It’s also worth making sure you gather together the tools you need in advance as well as the bits of hardware like brackets and screws. I bought my joist hangers, joist hanger twist nails, heavy duty angle brackets and various screws in the UK and brought them with me. This was to avoid running to the shops mid-build only to find they didn’t sell what I needed or that they didn’t have enough in stock.

Simplicity of design

With my ‘garden shed’ design, I wouldn’t be winning any architectural awards. But it was simple and that was important to keep the build time down.

I knew that the lime and hemp insulation would be time consuming in itself and so I couldn’t afford to complicate things further.

Avoiding construction mistakes

I have some building experience but I’m not confident about everything. To reduce the chances of making costly and time consuming mistakes, I employed a friend of mine who is a first rate carpenter and general builder to help out for one day per week. He was able to direct the construction of the frame and the roof (something I was unsure of) and the installation of the windows and doors. He also gave advice on other parts of the build.

I am very glad I got outside expertise to ‘plug the gaps’ in my own knowledge. It was crucial to getting the project finished on time and well worth the extra expense.

Time Planning

Most of the tasks were sequential i.e. foundations – floor – walls – roof etc. So it was quite easy to add up the estimated time for each task to check the total estimated time for the build. This came to less than six weeks but not by much. From memory, I think I had 4 or 5 days ‘slack’.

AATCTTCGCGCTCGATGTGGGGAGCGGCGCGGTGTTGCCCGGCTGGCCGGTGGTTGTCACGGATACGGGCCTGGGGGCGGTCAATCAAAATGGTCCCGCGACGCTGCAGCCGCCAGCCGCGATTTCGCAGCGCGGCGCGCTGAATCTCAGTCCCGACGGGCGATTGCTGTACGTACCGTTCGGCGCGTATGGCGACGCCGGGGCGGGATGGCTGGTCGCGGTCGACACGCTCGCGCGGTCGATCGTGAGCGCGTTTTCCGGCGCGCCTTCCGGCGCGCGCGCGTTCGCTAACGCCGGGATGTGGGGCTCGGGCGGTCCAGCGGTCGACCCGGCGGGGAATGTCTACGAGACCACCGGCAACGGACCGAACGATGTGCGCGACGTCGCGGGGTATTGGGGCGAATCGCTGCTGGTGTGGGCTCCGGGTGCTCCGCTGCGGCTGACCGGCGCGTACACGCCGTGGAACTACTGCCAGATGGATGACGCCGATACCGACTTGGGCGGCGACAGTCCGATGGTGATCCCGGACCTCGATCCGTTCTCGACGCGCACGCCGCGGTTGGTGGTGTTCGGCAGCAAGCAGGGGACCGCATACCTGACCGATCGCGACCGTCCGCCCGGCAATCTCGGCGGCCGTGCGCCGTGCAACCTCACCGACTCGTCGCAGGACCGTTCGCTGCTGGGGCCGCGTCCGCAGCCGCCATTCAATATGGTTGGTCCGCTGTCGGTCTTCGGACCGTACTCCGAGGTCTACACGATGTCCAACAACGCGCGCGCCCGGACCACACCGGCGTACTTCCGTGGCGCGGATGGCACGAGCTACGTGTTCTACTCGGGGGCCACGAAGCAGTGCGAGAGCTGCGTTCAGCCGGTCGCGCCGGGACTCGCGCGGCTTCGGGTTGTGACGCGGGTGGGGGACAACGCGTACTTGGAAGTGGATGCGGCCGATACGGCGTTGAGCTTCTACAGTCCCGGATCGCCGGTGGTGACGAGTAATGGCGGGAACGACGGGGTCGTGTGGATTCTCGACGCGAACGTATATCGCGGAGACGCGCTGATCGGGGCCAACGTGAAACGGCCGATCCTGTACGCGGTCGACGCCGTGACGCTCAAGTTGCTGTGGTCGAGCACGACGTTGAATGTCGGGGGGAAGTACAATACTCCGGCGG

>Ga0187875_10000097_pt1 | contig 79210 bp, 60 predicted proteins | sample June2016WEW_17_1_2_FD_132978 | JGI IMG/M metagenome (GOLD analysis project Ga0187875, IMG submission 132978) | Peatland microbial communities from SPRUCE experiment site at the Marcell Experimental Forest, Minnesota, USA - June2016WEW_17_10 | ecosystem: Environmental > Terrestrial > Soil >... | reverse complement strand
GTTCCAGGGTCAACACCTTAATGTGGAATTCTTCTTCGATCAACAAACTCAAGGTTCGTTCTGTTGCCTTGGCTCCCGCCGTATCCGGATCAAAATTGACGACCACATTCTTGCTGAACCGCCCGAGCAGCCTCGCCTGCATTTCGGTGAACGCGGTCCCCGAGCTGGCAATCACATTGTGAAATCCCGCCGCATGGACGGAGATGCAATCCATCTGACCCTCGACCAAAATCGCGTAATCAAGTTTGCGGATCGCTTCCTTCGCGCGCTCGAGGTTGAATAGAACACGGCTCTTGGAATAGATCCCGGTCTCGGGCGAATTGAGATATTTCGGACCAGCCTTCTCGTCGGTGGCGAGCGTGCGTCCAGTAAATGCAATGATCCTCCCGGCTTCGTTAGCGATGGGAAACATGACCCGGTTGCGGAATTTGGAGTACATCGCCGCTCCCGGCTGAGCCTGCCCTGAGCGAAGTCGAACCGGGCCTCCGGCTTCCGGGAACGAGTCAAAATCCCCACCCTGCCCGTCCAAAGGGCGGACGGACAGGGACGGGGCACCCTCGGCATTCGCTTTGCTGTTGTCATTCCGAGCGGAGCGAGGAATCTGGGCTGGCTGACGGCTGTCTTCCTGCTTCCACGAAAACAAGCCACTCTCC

With more complicated projects (and with more people involved) it is likely that some tasks could be done ‘in parallel’ i.e. one person is working on task A, another on task B and both tasks need to be completed before task C can begin. In this case the shortest time for project completion (the “critical path”) is not so obvious but can be calculated with the help of the project planning software.

Choice of construction methods

This sounds obvious, but I did need to think in advance about how I was going to complete each phase of the build. Not necessarily every tiny detail, but I had to have a good idea of how things would be made. Clearly, this was necessary in order to know which materials to buy and in what quantities. It was also desirable so that I wouldn’t waste too much time on site trying to figure out how to build the next bit.

Be focused

For the build I lived on site in a tent. I could get up, have some breakfast (while it was still nice and cool!), get a quick wash and start work. Being away from home, without the usual distractions, I was able to be highly focused on the job in hand. This might not be possible for everyone but in my case it was a positive factor in getting the house finished on time.

Be lucky

The six week build period coincided with a French heatwave. Working in 35-40 degrees centigrade was a real challenge but I was very lucky that it only rained 3 or 4 times during the whole period. Had it rained for longer it would have certainly been much more difficult to complete the build. Not allowing for bad weather was an oversight on my part, but thankfully I got away with it!